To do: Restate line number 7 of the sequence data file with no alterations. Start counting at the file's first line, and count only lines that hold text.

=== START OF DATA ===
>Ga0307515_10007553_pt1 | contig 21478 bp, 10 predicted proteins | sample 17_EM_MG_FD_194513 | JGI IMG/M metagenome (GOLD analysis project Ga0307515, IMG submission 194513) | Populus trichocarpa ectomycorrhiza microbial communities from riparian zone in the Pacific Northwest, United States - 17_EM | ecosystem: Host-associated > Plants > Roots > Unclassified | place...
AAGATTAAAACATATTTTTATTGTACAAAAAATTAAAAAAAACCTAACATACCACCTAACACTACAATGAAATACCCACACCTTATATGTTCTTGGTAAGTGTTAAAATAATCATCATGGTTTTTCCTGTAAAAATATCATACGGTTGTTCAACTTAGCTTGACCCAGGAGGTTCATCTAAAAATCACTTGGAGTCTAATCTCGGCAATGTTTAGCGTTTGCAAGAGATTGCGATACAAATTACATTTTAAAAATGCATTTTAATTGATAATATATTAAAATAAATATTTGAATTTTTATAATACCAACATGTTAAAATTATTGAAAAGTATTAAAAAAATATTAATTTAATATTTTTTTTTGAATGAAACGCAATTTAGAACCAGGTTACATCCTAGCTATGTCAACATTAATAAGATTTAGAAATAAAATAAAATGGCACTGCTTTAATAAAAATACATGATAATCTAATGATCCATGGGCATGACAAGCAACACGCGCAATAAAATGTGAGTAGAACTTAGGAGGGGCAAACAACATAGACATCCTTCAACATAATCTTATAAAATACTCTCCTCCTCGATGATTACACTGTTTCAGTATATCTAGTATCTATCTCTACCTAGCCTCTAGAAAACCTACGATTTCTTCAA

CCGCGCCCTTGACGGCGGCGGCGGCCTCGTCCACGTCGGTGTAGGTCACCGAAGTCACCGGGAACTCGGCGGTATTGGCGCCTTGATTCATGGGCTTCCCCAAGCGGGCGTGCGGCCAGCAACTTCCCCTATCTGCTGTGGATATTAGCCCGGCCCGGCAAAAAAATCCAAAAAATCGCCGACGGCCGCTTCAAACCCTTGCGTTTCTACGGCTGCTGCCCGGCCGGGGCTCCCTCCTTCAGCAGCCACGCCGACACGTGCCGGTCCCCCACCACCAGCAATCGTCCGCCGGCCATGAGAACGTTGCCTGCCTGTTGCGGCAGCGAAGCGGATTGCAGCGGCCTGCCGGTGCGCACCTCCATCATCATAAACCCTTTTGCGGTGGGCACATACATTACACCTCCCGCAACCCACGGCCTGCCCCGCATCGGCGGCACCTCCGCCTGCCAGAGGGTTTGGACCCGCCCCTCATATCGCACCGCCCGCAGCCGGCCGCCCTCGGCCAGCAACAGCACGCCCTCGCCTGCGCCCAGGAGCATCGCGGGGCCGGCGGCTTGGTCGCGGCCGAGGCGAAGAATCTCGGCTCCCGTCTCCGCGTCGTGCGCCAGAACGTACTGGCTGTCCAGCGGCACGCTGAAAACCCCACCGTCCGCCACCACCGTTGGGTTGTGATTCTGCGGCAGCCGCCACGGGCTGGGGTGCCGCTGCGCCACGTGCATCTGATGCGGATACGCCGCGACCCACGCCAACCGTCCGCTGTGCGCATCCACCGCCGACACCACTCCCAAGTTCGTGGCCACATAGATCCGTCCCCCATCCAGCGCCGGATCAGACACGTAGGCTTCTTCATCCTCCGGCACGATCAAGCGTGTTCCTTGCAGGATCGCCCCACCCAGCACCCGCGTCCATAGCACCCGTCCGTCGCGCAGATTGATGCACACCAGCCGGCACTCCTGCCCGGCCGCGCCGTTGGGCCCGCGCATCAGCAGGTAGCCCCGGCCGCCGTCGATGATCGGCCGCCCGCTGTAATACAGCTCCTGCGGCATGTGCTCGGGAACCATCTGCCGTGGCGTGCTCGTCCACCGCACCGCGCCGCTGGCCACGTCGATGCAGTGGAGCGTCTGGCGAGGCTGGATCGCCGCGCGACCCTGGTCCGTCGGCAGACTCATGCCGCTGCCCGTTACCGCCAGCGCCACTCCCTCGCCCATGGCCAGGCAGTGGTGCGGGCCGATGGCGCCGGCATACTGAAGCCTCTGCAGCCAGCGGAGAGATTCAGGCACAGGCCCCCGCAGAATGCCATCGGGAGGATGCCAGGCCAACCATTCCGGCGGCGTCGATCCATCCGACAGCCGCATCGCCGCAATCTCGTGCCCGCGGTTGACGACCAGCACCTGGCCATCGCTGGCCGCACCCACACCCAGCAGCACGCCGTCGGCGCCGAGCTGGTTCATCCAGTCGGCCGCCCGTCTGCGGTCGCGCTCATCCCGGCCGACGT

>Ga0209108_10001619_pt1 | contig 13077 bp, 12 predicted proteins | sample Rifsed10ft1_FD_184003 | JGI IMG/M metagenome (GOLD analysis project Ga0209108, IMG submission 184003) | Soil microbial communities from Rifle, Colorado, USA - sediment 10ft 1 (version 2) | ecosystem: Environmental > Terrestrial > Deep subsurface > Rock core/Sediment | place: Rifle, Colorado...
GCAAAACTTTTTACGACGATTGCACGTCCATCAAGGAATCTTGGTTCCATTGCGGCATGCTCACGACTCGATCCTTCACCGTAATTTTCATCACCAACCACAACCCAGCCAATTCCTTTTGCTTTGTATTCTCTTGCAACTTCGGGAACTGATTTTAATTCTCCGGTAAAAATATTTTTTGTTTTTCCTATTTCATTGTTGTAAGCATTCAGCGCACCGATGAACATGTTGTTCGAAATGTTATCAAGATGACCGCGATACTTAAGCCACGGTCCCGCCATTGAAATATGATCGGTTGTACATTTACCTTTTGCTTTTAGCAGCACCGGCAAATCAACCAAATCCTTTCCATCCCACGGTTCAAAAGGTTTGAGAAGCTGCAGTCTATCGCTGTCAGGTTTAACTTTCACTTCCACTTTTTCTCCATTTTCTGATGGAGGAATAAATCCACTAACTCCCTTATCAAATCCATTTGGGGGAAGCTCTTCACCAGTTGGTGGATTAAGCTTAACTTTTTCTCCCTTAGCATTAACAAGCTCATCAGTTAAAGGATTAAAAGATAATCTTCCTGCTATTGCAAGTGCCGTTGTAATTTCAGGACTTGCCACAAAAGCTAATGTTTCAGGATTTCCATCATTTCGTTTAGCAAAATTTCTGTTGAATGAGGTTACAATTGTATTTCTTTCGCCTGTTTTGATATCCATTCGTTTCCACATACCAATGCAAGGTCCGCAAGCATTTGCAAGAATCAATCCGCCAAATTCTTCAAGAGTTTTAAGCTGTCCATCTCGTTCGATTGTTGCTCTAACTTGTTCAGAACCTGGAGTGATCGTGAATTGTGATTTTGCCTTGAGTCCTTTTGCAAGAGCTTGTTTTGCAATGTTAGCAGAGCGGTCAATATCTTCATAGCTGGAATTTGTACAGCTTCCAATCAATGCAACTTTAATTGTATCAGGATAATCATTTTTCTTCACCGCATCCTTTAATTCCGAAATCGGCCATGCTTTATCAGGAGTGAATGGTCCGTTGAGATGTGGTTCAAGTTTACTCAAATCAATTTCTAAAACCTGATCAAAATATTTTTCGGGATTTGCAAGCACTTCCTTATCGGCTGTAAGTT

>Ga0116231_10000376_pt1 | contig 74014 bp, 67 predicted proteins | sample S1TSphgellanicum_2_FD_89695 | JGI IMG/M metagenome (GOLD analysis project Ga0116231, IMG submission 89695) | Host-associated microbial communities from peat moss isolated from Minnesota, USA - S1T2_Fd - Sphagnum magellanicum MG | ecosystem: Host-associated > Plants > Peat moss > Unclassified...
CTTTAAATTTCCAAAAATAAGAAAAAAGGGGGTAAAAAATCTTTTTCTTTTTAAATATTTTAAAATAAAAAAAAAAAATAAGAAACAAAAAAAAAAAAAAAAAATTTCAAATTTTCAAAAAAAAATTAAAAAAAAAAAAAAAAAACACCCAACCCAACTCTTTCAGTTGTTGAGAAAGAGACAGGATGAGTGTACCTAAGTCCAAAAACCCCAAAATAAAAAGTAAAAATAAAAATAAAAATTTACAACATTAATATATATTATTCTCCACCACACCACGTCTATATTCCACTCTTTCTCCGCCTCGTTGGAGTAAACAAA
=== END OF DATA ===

CTTTAAATTTCCAAAAATAAGAAAAAAGGGGGTAAAAAATCTTTTTCTTTTTAAATATTTTAAAATAAAAAAAAAAAATAAGAAACAAAAAAAAAAAAAAAAAATTTCAAATTTTCAAAAAAAAATTAAAAAAAAAAAAAAAAAACACCCAACCCAACTCTTTCAGTTGTTGAGAAAGAGACAGGATGAGTGTACCTAAGTCCAAAAACCCCAAAATAAAAAGTAAAAATAAAAATAAAAATTTACAACATTAATATATATTATTCTCCACCACACCACGTCTATATTCCACTCTTTCTCCGCCTCGTTGGAGTAAACAAA